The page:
My eyes closed, sitting quietly in a meditative position surrounded by people, listening to the soft gentle music playing, I realized how entitled I had been feeling towards the people I would have least expected: my parents.
It was six weeks ago, while at an ecstatic dance retreat in rural Portugal, that my relationship and attitude towards my parents shifted in a profound way. I had waited this long to share my reflection on it, as I was curious to see if it would stick. And it has.
With years of therapy and mindfulness practices, it is often highlighted how my childhood experiences and traumas have shaped me as an adult.
There are no doubt qualities and traits that I do not appreciate or like about myself, and it becomes easy to point the finger at my parents. Over time, a sense of entitlement had built up.
The sense of entitlement that I now realize that had been growing towards my parents disappeared in that moment six weeks ago and remains nowhere to be found. The insight that triggered this powerful shift in state was realizing that I only exist because of them. They literally and figuratively created me. And their parents them. With this understanding, I was brought to tears immediately and remain flooded with gratitude for them today. I do not need them to be perfect anymore.
I have recognized two powerful states of mind that can significantly impact my perspective on life: gratitude and entitlement.
These states are like opposites and they shape my experiences, emotions, and responses in whatever context I am in. It is evident to me that both gratitude and entitlement are states of being, not static positions. I can move from one state to the other. Recognizing the signs of each state helps me to make conscious choices of how I wish to be.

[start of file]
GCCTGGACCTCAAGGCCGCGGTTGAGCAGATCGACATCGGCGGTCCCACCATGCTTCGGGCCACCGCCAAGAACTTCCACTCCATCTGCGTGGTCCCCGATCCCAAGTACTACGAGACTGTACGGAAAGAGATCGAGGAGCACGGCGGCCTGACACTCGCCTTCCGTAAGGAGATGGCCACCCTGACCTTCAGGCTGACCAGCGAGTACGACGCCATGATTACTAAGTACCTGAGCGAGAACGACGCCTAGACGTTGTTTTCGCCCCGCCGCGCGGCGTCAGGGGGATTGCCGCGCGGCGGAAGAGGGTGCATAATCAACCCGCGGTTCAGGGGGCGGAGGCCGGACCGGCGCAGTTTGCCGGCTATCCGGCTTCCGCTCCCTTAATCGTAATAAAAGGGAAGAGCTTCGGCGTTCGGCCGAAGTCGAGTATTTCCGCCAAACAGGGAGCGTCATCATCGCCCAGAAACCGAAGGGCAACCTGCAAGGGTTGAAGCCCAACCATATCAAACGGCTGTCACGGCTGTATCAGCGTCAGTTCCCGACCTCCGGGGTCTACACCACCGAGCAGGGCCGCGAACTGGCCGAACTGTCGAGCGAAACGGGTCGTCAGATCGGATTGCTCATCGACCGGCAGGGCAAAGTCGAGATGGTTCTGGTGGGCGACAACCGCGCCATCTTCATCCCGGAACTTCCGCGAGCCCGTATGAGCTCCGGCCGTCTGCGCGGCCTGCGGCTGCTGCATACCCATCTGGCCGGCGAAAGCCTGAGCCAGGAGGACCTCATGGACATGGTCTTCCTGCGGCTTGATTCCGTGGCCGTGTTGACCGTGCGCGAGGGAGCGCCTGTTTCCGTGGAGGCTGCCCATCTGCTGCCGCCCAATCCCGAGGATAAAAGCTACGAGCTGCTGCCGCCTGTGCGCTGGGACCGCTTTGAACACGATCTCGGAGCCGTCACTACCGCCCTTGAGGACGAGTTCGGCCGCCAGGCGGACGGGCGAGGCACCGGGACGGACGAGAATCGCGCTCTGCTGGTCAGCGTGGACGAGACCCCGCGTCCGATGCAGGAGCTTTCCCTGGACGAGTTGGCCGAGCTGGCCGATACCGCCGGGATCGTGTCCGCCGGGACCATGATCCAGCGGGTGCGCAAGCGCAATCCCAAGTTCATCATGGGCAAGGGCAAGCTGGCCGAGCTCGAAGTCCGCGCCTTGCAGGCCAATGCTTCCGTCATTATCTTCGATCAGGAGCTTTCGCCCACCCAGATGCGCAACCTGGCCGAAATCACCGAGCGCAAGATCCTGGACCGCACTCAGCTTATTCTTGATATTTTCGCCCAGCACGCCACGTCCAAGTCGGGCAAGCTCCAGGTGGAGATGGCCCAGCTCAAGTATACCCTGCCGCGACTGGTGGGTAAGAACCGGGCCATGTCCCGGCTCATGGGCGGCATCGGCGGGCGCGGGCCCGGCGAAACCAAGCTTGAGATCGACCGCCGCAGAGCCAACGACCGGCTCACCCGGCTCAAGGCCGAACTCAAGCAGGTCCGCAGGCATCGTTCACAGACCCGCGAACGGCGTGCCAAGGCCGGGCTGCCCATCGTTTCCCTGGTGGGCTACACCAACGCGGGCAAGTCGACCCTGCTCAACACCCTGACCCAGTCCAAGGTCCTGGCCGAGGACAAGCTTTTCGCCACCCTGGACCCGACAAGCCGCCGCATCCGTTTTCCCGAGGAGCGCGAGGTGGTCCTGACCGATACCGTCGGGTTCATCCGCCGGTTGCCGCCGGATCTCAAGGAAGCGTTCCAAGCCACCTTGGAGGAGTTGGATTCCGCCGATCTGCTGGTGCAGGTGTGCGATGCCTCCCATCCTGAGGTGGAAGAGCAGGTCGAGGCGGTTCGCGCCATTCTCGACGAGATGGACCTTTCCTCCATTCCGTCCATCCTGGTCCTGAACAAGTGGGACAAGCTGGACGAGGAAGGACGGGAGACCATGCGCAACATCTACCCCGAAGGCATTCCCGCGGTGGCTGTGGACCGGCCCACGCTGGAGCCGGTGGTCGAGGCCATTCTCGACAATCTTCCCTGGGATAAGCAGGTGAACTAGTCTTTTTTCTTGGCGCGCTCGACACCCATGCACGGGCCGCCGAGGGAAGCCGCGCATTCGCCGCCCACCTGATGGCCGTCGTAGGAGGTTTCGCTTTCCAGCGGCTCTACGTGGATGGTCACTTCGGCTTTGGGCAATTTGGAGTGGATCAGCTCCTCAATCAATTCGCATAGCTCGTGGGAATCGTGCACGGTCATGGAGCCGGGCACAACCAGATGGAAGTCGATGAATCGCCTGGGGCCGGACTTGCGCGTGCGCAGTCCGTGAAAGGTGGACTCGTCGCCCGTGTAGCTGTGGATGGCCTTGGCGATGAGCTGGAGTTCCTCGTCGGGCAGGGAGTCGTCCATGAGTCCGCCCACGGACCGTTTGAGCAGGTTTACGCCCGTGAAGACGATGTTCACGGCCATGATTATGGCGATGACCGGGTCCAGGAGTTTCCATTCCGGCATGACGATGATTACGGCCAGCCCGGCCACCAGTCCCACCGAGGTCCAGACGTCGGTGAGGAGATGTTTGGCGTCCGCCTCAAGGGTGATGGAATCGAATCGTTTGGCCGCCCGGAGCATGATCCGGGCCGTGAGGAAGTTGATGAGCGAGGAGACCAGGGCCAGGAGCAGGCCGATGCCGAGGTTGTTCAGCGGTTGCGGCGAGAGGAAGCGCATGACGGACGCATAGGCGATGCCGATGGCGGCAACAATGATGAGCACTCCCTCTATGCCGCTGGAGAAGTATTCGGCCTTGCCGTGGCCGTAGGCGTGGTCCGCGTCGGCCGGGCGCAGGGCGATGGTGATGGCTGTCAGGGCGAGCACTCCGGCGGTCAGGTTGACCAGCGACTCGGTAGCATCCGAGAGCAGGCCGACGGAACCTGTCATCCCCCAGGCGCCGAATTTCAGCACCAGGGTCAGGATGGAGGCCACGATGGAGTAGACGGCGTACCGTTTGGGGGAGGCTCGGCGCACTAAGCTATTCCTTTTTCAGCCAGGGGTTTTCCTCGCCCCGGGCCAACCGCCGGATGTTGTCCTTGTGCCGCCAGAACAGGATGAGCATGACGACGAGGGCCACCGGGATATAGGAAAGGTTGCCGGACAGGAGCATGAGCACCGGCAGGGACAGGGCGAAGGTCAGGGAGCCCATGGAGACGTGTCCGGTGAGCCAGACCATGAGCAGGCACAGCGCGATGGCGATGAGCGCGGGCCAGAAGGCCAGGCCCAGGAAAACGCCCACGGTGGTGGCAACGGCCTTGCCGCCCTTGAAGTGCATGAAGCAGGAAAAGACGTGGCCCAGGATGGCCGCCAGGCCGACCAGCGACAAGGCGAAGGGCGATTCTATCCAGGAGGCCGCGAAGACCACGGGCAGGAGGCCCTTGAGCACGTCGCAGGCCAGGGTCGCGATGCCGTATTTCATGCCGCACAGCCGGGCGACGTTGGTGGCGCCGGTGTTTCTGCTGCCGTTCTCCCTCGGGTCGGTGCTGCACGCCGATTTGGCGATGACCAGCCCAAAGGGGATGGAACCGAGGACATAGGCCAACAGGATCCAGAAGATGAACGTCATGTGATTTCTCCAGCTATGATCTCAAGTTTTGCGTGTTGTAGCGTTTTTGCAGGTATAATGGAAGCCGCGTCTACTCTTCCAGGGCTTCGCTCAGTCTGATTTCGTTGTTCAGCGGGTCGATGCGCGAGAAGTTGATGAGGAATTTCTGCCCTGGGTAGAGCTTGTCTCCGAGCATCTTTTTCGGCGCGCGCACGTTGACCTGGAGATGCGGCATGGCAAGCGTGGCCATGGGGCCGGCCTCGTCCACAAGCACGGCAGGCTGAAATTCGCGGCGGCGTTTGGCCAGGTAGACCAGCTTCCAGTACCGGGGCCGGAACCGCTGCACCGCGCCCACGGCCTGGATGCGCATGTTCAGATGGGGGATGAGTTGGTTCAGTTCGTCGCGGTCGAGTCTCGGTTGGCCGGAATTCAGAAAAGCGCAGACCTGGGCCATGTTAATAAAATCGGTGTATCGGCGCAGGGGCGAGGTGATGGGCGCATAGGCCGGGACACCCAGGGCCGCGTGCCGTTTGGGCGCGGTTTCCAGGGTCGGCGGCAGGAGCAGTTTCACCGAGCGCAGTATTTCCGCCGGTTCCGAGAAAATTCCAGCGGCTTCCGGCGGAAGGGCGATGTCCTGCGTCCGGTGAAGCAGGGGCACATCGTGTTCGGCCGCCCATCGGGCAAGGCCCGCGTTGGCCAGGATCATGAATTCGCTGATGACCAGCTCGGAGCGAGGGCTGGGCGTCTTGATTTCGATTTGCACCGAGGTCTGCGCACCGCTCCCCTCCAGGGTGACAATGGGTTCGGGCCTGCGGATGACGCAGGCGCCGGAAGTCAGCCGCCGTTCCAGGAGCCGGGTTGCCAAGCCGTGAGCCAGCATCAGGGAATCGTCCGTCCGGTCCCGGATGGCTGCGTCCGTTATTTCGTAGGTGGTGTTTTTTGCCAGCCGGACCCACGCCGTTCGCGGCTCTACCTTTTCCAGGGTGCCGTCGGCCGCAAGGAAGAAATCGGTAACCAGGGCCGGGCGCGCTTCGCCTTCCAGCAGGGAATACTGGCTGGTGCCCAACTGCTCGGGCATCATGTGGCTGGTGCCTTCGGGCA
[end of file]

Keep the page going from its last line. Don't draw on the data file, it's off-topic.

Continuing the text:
To cultivate gratitude, as a habit and skill, some daily practices help anchor me, including journaling, meditation, and expressing gratitude to others. Sharing my feelings of gratitude towards others also has the added benefit of strengthening my relationships.
Starting my day with gratitude sets a positive tone and helps me maintain a grounded mindset throughout the day, limiting any tendency to float into a state of entitlement. As gratitude is nurtured, it creates a barrier against the sense of entitlement, preventing it from taking root and growing. Gratitude allows me to appreciate the present moment and the abundance that already exists, while entitlement focuses on what is lacking or what I believe I deserve.
Entitlement often leads to disappointment and frustration, as it hinges on a self belief that I deserve something different or better than what is in front of me. When I notice feelings of disappointment, that might be a sign of entitlement creeping in. By actively searching for the positive aspects of a situation, I can counteract the negative emotions associated with entitlement and foster a more balanced and positive outlook.
Some examples of this shift from entitlement to gratitude:
At work, one may often feel overlooked for a promotion or under appreciated for their effort. This happens a lot. Approaching the situation from a place of gratitude for the opportunity, people, learning, and growth will signal a positive energy and enthusiasm that will be noticed, whereas from a place of entitlement will generate an us vs them attitude which can easily become counterproductive.
Among friends, one may feel envious of a close friend's success and accomplishments, thinking that they deserve the same. Recognizing this sense of entitlement, practicing gratitude for the friendship and the inspiration it provides can be a positive catalyst for change and a source of motivation. Whereas a sense of entitlement will surely lead to a feeling of discouragement.
Experiencing the shift between a state of entitlement to a state of gratitude continues to be transformative for me.
The beauty of this shift of attitude towards my parents is that my parents had nothing to do with it. They did not change one bit. What changed was my perspective.
It is a delicate dance, within myself, to observe how I naturally feel and at times, take the lead to move into a different state, one that is positive and productive for who and what it is that I value and love.